(This is also covered in NCO.);  


       White should not play:  (</=)  8.dxc5!?, (?!)  8...Bxb59.Nxb5 Qa5+;      
       10.Nc3 Qxc5; "="  {Diagram?}    
       when Black is OK ... and may have already stolen the initiative.  
       (Indeed, the second player could even be a little better in this position.) 


       The following line is rather dull, and - for a great many years - has (had) a 
        very drawish reputation.  (</=)  8.Bxd7+!? Qxd79.d5 dxe510.h3 e4     
        11.Nxe4!? Nf612.Nxf6+ Bxf6{Diagram?}   The end of the column.   

        13.0-0 0-014.Be3 Na6!?15.Ne5!? Qd616.Ng4 Bxb217.Rb1 Bg7;      
        18.f5! Nb419.c4 Nxa220.Rxb7!?, "~"  {Diagram?}    
        The book (and GM N. de Firmian) calls this position as clearly better for White. ("+/=")  
        And while White has good play and some  "comp" for the Pawn, an evaluation of  "+/="  
        is probably based on the {eventual} outcome of the game, and not on the current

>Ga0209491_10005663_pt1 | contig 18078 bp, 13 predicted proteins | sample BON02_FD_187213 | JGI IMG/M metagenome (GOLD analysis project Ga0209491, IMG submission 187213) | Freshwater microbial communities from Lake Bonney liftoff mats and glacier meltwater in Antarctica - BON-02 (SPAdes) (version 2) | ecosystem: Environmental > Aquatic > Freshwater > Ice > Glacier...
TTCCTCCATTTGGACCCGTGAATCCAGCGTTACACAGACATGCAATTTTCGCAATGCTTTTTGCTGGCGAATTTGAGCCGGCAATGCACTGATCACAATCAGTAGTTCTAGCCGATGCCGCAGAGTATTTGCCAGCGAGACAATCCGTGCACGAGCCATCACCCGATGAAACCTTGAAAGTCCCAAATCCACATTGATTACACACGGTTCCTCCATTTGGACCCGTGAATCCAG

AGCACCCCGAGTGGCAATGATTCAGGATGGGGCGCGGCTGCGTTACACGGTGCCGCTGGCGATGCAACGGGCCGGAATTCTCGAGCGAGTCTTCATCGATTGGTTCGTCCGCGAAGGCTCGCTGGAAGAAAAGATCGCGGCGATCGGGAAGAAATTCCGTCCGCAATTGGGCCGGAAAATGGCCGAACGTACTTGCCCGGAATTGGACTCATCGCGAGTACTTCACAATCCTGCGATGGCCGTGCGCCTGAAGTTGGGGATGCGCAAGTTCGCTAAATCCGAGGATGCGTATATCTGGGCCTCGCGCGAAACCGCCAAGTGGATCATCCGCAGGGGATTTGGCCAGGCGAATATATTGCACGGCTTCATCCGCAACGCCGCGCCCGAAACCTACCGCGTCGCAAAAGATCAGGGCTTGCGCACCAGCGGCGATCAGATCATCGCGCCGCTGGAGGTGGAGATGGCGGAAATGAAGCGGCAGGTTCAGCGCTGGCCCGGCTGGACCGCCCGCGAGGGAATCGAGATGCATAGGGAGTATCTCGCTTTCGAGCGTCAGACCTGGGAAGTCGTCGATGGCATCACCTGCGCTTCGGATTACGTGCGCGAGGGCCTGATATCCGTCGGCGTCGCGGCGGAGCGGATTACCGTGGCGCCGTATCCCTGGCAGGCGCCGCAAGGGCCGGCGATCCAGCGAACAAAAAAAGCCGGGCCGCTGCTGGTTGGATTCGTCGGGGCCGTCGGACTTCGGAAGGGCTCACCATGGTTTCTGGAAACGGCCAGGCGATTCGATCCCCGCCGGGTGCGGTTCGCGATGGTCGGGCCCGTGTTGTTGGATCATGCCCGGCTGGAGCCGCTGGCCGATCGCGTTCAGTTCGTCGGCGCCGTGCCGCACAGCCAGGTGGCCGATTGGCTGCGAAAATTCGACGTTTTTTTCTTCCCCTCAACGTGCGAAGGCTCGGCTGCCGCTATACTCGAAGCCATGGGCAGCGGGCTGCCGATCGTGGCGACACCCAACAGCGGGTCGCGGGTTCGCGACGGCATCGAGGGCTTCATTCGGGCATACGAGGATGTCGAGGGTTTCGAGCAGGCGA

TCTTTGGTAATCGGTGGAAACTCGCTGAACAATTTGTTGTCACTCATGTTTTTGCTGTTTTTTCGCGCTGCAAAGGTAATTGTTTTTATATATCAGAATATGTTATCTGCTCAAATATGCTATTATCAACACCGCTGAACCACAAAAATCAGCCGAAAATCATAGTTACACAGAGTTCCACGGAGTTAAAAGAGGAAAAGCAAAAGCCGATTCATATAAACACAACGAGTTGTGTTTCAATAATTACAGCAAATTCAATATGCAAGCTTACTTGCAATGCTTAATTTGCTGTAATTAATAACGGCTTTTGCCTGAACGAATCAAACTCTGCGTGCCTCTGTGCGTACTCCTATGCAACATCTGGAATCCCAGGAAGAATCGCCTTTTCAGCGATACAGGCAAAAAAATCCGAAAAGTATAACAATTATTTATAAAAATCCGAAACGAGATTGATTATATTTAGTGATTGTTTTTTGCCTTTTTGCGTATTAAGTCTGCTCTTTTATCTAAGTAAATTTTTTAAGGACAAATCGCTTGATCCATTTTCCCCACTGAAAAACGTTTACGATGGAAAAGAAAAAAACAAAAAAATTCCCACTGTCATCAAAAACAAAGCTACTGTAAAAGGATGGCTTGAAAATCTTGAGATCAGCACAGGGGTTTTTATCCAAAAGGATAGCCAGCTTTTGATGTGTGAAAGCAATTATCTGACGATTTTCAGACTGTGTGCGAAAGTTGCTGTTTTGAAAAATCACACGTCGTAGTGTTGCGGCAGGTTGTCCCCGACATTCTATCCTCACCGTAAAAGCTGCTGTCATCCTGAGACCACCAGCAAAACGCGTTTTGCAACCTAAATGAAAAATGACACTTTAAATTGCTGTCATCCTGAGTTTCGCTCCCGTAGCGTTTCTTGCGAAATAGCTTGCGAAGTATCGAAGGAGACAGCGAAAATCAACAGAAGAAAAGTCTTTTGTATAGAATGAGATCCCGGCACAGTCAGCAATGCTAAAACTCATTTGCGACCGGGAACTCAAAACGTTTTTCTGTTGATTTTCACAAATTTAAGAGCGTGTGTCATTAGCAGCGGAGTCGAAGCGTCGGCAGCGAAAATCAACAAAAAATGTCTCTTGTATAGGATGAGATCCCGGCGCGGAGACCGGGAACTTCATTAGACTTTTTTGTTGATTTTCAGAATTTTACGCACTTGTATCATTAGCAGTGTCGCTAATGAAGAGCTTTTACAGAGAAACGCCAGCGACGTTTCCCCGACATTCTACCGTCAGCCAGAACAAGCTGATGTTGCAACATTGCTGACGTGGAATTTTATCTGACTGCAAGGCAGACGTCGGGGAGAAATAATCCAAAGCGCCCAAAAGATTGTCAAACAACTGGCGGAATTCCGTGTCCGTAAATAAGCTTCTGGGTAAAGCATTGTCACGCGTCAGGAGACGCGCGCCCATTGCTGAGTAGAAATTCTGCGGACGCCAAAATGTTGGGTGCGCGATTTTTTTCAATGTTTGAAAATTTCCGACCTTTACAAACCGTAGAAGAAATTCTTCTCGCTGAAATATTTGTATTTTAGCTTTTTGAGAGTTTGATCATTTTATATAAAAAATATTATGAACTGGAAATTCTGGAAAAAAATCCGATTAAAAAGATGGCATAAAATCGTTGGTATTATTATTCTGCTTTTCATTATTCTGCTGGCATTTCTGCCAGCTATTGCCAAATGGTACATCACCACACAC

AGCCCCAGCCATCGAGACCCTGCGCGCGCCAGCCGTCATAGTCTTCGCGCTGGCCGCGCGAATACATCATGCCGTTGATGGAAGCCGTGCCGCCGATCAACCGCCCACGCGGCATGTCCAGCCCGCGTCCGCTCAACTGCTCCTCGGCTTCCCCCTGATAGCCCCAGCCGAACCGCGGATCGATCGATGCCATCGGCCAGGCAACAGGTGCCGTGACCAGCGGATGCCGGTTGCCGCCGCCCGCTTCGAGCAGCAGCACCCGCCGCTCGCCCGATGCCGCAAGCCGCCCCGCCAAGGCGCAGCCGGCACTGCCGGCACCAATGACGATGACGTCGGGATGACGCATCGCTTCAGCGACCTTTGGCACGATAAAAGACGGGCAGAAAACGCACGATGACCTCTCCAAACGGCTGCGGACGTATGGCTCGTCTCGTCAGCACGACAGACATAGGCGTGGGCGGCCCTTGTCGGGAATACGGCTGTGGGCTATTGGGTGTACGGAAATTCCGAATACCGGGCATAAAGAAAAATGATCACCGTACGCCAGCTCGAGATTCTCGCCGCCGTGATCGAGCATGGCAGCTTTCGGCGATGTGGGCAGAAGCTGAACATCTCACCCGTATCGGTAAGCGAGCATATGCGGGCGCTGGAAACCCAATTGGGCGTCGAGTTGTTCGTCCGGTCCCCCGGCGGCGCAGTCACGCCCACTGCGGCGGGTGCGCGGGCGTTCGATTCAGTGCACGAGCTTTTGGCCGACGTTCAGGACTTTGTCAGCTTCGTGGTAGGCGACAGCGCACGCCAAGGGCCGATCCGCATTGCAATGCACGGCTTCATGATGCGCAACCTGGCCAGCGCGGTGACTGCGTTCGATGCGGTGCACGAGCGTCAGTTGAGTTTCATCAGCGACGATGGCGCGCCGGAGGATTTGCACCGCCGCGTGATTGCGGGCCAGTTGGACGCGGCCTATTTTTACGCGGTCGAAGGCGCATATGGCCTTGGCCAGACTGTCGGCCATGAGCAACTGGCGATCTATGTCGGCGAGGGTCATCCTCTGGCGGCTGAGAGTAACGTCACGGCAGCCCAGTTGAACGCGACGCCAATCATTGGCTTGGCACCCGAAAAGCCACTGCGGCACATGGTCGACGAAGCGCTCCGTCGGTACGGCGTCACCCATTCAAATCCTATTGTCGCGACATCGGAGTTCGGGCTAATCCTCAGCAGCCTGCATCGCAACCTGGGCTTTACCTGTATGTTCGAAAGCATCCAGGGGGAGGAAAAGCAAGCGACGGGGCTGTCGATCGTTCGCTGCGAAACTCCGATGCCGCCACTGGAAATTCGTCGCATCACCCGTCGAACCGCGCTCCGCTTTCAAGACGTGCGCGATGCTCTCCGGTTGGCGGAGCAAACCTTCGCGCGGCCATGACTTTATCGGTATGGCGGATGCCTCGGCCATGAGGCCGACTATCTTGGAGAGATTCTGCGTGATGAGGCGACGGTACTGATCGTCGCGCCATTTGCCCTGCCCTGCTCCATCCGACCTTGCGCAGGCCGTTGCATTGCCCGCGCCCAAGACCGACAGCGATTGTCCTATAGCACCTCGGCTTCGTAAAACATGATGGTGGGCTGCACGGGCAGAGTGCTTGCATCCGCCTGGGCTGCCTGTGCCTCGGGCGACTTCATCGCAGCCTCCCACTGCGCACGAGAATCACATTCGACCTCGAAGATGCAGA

GM Artur Yusupov - GM Vlastmil HortGermany, 1994.  (Bundesliga?)  

        [ See MCO-14,  page # 364;  column # 12, and also note # (w.). ]  

        [ See also NCO,  page # 141; line/row # 02, and note # 11. ]  ]   


 {Returning to the actual game.}
 8...Bxb5!?;  (dubious?)   
This has always had a bad reputation according to opening theory ... 
but the respected player and author, GM John Nunn, seems to indicate that it may not be 
as bad as it's reputation.  (I remain unconvinced.)  {Many other books also like this move, 
but my research indicates that Nunn was definitely the first to ... "go out on a limb"  ... 
and recommend that Black try it.}  

The book move in this position has always been  8...cxd4;  this Bishop capture has had 
very poor results,  according to a statistical breakdown  of the games in the database.  



       [  Black could also capture on the d4-square in this position.  
          Viz:  >/=  8...cxd4!?; ('!') {Diagram?}   
          The correct move for Black here, according to most opening books.